EDITORIAL Gwen DaviesNWR Issue 106
Sea Dogs and Profs Take a Wiggly Walk to the Bank
Niall Griffiths, in his dispatch from the South Atlantic, ‘Last Day on St Helena’, distinguishes between the things he witnessed as a tourist (Napoleon’s house) and those as an invited writer (‘the social structures of the native gay community’).
Mary-Ann Constantine’s essay, ‘Coastwalkers and Curious Travellers’, further clarifies any possible confusion between sightseers, travel writers and psychogeographers, the latter practising ‘a way of moving through (usually) urban environments designed to resist the official, municipal, or tourist-approved… routes.’ Reviewing Peter Finch’s Edging the Estuary
, a record of a fittingly ‘wiggly’ walk along the Severn, she notes it is ‘presented as a form of anti-tourism, an act of “insubordination to habitual influences”.’
Constantine notes the conjugation ‘I travel, you visit, they are tourists’, remarks that tourism is, by definition, ‘a bit crowded’, and traces the origins of Wales’ current psychogeography boom, championed by writers such as Damian Walford Davies and Mike Parker, and projects such as Literature Wales’ literary tours and the late Cliff McLucas’ Deep Mapping. These go back to the late eighteenth-century flood of visitors-with-nibs to our country. Foremost among these was Thomas Pennant, author of A Tour in Wales
(1784), the original Rough Guide to Gwalia.
Even stylistic strains of our current travel writing and blogging (‘that copious jumble… the striking juxtapositions, the detours and digressions’), may retain Pennant’s cultural imprint, Constantine suggests. His ‘omnivorous’ range encompassed ‘Roman oil lamps, goats… coats of arms [and] miraculous fasting women’. His voice was ‘multivocal’, weaving in anonymous ‘snippets and sections of letters from friends, informants and colleagues.’ This almost anti-authorial stance attracted its critics, among them James Boswell, who noticed ‘how… Pennant himself seems to disappear amongst other voices’.
Just as the French word dérive
(drift), joined the psychogeographer’s lexicon early on, so plus ça change
best describes the postmodernist drift of current travel writing. As Constantine concludes (having acknowledged the innovation of apps for getting lost, among them Dérive), ‘Most interesting things had already been thought, said and done by about 1820.’
As the sun sets on Dylan Thomas’ centenary (DT100), travel writer Chris Moss’ essay, ‘An Ugly, Lovely Year’, ascribes the massive eighteenth-century growth of literary tourism to fifteen years before Pennant’s Tour
: David Garrick’s Shakespeare Jubilee of 1769, which catapulted Stratford into one of the world’s top tourist destinations. He quotes Prof Julia Thomas who asks, ‘One has to examine the extent to which tourism itself has consolidated (perhaps even constructed) the place of specific authors. Would Shakespeare be Shakespeare without Stratford?’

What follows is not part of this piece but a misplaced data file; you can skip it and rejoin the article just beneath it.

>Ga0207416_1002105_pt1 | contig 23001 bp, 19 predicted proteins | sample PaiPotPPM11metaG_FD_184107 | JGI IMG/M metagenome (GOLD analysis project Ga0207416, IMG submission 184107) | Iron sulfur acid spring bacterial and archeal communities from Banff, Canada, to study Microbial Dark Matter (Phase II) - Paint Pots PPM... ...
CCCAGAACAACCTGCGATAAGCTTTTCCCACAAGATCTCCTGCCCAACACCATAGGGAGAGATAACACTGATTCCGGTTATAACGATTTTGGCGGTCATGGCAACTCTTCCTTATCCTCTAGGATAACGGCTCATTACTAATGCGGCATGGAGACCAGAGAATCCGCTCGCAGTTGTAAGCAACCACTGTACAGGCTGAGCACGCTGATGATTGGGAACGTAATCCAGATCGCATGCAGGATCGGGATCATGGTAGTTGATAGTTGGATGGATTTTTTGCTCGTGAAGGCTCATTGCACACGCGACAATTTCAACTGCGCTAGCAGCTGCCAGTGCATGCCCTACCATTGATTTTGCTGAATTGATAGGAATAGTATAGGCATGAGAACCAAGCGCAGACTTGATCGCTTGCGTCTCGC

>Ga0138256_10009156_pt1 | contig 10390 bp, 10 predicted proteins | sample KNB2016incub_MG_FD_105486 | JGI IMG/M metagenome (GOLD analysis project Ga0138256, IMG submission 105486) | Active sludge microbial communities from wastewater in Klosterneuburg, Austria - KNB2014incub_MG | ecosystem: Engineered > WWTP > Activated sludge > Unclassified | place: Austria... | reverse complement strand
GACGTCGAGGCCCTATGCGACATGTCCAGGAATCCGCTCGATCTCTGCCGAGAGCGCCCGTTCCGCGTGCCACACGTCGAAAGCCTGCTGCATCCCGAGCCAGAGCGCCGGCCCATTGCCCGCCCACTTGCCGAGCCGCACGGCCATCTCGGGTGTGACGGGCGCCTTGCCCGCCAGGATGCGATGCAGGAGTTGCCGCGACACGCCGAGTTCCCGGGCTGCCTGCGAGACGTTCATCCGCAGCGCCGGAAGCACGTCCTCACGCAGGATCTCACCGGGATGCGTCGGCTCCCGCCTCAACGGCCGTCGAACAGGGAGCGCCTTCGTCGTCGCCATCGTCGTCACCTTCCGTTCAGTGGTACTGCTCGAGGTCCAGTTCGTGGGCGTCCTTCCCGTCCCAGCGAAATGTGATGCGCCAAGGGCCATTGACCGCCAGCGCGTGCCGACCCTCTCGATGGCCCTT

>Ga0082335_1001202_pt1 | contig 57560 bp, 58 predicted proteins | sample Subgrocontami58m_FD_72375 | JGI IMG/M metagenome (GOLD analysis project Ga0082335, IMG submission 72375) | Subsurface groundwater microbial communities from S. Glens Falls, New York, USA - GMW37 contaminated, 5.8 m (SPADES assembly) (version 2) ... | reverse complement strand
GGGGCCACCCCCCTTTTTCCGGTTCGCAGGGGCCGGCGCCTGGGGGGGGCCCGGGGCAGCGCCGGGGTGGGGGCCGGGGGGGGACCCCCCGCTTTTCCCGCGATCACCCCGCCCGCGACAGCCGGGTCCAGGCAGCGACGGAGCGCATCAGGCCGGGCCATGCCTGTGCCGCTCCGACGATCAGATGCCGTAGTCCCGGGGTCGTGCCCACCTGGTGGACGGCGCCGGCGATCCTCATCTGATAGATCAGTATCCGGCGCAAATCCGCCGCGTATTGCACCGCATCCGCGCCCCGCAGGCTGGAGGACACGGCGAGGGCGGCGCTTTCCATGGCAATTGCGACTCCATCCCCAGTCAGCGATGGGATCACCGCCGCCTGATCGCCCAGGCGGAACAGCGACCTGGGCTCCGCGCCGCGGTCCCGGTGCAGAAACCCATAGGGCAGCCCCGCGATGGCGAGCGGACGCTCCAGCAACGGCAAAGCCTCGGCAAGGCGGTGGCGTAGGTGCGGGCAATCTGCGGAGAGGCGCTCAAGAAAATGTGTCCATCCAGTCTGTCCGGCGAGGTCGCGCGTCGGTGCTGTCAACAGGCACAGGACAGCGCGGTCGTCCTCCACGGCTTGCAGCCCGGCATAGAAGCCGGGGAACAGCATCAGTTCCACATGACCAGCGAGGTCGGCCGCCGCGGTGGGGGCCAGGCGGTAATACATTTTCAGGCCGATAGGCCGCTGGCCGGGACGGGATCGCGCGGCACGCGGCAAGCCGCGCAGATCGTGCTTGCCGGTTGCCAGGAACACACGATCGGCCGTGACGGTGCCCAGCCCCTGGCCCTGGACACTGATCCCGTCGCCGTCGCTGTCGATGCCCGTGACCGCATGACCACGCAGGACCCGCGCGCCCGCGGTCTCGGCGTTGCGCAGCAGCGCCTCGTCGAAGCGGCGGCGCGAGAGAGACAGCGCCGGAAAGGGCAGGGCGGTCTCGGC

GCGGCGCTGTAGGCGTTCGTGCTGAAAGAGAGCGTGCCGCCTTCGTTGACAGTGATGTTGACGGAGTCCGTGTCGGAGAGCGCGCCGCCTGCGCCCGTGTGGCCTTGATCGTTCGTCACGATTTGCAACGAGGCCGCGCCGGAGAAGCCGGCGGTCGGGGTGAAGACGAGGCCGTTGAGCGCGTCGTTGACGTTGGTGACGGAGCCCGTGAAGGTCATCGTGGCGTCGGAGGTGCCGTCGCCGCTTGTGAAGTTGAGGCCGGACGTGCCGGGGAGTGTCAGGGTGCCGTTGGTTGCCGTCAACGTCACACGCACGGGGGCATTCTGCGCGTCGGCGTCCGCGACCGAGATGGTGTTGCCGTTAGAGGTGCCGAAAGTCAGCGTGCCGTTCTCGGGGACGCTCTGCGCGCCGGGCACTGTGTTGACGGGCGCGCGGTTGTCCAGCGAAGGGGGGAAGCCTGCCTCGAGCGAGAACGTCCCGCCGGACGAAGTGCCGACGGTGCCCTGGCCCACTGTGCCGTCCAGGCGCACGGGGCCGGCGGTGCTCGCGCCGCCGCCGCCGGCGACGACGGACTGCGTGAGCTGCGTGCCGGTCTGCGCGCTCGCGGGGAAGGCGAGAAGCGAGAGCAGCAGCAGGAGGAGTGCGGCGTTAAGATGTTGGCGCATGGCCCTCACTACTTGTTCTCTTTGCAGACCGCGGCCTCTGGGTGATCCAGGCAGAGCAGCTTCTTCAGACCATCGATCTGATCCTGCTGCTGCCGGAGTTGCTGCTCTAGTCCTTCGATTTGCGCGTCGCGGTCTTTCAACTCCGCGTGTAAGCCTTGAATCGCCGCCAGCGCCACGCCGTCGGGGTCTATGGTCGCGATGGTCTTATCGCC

One might argue that it was New York City that ‘constructed’ Dylan Thomas, rather than Laugharne, Swansea or even Wales. But Moss is rightly wary of this year’s literary monotheism, of the coarsening effects integral to any promotional drive. Especially for residents, these may distort the places they know, as well as devaluing the literature associated with them: ‘It is because of this almost magical transformative power of writing that literary tourism tends to come with a sense of ennui. For it is one of the risks – if not quite the intention – of tourism to take the imagination in the opposite direction, away from the art and even away from the author.’
Moss is also brave to warn that in attempting to create a sanitised ‘Dylan’s Swansea’, ‘Dylan’s Laugharne’ or even ‘Dylan’s Newquay’, the artistic aspirations of DT100 and the commercial agenda of tourism may be at odds. ‘Money can usually convince even the most old-fashioned and illiterate of proud burghers’ to botch Thomas’ reputation, Moss writes.
However, that financial imperative does sometimes make local commerce an ally of art. Visiting Holland this summer, a fish-van vendor recognised my family’s language. He had seen Y Gwyll/Hinterland
, which was broadcasting, in Welsh with Dutch subtitles, across Flanders. At home, Ceredigion County Council offered to help plug a projected shortfall of £150,000 in the budget of the second series (shooting around Aberystwyth until June 2015), citing economic benefits of over £1 million to the local economy, of which tourism is a major part. (Unfortunately, following negative press from the Daily Mail, the producers declined the offer.)
Perhaps we should face up to it. Take two Ceredigion-inspired cultural products: Under Milk Wood
(featuring Newquay sea dogs), at one end of the spectrum, and, at the other, Hinterland
(sporting dodgy Aber Uni profs). I am proud of both, as works of art as well as for their potential for export (Hinterland
sold to Netflix) and visiting tourists. Don’t we want the world to hear about what we do well? And, like it or not, doesn’t money help that voice be heard?
Judging is underway for our New Welsh Writing Awards for nonfiction on nature and the environment: bookmark 6pm on 25 February at the Seddon Room, Old College, Aberystywth University for the ceremony.
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